Tergo Travels, Bhutan

Tergo Travels, Bhutan

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This entails travel with children above 8 years old.

Tergo Travels also organises reunion, wedding or just vacation for families. Please see our sample family tour itinerary which encompasses cultural, wildlife, adventure and scenic tours. The entire trip is for 9 days and we recommend children above 8 years for this trip since this entails trekking for 3 days. For younger children, we can organise something easier according to the age group and interests.

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Duration – 9 days

Day 1   |   Arrival at the Paro International Airport

Druk Air flight to Paro is one of the most spectacular of all mountain flights. Whether flying along the Himalayan range from Kathmandu or over the foothills, each flight is a mesmerizing feat and offers exciting descent into the Kingdom. On arrival at the airport, received by our representative and then transfer to Thimphu, the modern capital town of Bhutan.

Picnic lunch at Paro

Drive to Thimphu (1 hour drive)

Thimphu became a town in 1961 and is the capital of Bhutan. Today the city sprawls across the western slopes of the Wang Chuu river valley, with several government offices located around Trashichho dzong.

Visit Trashichho Dzong

Trashichho Dzong is the centre of government and religion, site of King’s throne room and the seat of Je Khenpo or Chief Abbot. Built in 1641 by the political and religious unifier of Bhutan, Zhabdrung Ngawang Namgyal, it was reconstructed in 1961 in traditional Bhutanese manner, without any nails or architectural plans.

Night halt in Thimphu

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Day 2   |   Visit Dechenphug Monastery

The Dechenphug monastery is one of the most sacred monasteries in Thimphu valley. The monastery is dedicated to Gyenyen Jagpa Milen who is one of the most important spiritual guardians of the Bhutanese people. Devotees come to this monastery to offer prayers, butter lamps and incense and to seek blessings. Archers seek his assistance to win tournaments. Children pray to him to get through exams. The sick pray to him for recovery. Officials go to him for a successful seminar. Farmers ask him for rain. If Bhutan went to war, the soldiers would pray to him for victory.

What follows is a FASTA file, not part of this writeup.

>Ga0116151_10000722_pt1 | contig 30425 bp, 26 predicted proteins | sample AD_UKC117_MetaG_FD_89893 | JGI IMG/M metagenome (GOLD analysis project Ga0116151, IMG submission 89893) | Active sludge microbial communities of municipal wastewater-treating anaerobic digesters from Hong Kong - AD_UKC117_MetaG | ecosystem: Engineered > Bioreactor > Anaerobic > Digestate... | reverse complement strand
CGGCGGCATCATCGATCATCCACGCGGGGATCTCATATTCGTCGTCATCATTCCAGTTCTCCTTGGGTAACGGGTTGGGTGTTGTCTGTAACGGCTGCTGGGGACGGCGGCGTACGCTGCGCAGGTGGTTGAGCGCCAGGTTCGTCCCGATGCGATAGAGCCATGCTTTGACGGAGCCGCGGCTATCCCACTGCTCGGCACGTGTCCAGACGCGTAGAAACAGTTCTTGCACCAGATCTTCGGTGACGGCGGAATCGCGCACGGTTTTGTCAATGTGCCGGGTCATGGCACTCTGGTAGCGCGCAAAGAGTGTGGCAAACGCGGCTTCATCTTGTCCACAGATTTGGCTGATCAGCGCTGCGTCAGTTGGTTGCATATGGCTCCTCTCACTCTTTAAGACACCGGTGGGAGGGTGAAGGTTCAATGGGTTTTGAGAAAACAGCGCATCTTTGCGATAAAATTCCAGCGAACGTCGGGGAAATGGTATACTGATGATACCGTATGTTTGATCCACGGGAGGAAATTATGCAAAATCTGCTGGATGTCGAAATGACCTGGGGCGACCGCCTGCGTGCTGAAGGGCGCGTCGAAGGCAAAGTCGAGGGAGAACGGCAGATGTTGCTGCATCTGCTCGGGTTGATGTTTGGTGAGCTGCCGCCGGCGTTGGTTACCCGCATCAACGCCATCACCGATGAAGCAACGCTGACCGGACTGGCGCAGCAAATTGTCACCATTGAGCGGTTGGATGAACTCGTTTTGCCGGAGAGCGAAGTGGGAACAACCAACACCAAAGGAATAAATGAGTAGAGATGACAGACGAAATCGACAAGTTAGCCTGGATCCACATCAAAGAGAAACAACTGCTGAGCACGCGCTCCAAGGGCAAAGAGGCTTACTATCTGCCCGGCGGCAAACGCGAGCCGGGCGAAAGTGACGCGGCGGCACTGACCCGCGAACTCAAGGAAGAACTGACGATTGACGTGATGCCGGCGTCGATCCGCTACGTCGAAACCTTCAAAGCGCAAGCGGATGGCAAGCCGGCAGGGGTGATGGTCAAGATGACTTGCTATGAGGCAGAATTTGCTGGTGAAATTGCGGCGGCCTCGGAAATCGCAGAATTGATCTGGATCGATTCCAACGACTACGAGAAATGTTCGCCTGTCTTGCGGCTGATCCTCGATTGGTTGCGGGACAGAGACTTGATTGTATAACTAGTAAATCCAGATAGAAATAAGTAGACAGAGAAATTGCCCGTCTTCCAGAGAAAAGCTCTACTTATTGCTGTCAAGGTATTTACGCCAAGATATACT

Visit Sangaygang and the Takin Zoo

Sangaygang offers you a panoramic view of the Thimphu city. The Takin Zoo is a mini zoo where the national animal of Bhutan, Takin, is kept in captivity.

Visit the Textile Museum and the Folk Heritage Museum

The Textile and Folk Heritage Museums gives a fascinating testimony of the Bhutanese material culture and living traditions.

Stroll in Thimphu town

Night halt in Thimphu

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Day 3   |   Travel to Phobjikha

Phobjikha is a glacial valley. This place is one of the most important wildlife preserves in the country due to the Black Necked Cranes which migrate from Tibet to this place in the winter.

Enroute 15 minutes break at the Dochula pass (altitude 3,100 m) for a view of the mountain and visit the 108 stupas

“La” means pass in Bhutanese.  The mountain pass of Dochula offers you a view of the chain of Himalayan Mountains ranges on a clear sunny day. The 108 chortens were built under the initiative of Her Majesty the Queen Mother to honor His Majesty the 4th King’s and his people for their victory in the war fought in the southern Bhutan in 2003 and for the benefit of all sentient beings.

Tea at the Dochula café